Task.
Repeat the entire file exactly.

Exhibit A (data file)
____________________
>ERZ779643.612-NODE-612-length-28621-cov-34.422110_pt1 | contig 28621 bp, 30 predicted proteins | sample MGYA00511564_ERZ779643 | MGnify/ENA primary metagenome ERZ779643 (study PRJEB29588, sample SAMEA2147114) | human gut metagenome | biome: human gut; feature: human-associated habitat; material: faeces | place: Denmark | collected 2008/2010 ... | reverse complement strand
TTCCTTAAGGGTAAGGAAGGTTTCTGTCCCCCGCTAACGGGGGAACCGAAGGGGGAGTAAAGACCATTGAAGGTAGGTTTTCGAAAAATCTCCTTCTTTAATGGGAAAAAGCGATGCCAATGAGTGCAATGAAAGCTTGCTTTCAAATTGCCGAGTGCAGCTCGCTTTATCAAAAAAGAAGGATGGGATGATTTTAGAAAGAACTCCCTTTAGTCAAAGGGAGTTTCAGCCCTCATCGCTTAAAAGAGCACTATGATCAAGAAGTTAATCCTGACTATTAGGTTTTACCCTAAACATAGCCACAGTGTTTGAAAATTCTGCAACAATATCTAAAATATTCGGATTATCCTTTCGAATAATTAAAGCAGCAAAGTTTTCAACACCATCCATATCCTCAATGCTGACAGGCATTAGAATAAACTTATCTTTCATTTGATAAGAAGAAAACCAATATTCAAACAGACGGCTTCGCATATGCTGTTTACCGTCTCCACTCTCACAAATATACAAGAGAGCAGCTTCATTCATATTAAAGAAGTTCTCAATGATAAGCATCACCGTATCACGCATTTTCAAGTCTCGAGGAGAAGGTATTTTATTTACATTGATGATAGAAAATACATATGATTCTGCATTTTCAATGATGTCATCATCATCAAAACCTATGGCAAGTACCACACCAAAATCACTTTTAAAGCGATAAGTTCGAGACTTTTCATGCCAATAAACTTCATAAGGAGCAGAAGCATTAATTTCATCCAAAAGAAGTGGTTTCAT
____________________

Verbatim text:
>ERZ779643.612-NODE-612-length-28621-cov-34.422110_pt1 | contig 28621 bp, 30 predicted proteins | sample MGYA00511564_ERZ779643 | MGnify/ENA primary metagenome ERZ779643 (study PRJEB29588, sample SAMEA2147114) | human gut metagenome | biome: human gut; feature: human-associated habitat; material: faeces | place: Denmark | collected 2008/2010 ... | reverse complement strand
TTCCTTAAGGGTAAGGAAGGTTTCTGTCCCCCGCTAACGGGGGAACCGAAGGGGGAGTAAAGACCATTGAAGGTAGGTTTTCGAAAAATCTCCTTCTTTAATGGGAAAAAGCGATGCCAATGAGTGCAATGAAAGCTTGCTTTCAAATTGCCGAGTGCAGCTCGCTTTATCAAAAAAGAAGGATGGGATGATTTTAGAAAGAACTCCCTTTAGTCAAAGGGAGTTTCAGCCCTCATCGCTTAAAAGAGCACTATGATCAAGAAGTTAATCCTGACTATTAGGTTTTACCCTAAACATAGCCACAGTGTTTGAAAATTCTGCAACAATATCTAAAATATTCGGATTATCCTTTCGAATAATTAAAGCAGCAAAGTTTTCAACACCATCCATATCCTCAATGCTGACAGGCATTAGAATAAACTTATCTTTCATTTGATAAGAAGAAAACCAATATTCAAACAGACGGCTTCGCATATGCTGTTTACCGTCTCCACTCTCACAAATATACAAGAGAGCAGCTTCATTCATATTAAAGAAGTTCTCAATGATAAGCATCACCGTATCACGCATTTTCAAGTCTCGAGGAGAAGGTATTTTATTTACATTGATGATAGAAAATACATATGATTCTGCATTTTCAATGATGTCATCATCATCAAAACCTATGGCAAGTACCACACCAAAATCACTTTTAAAGCGATAAGTTCGAGACTTTTCATGCCAATAAACTTCATAAGGAGCAGAAGCATTAATTTCATCCAAAAGAAGTGGTTTCAT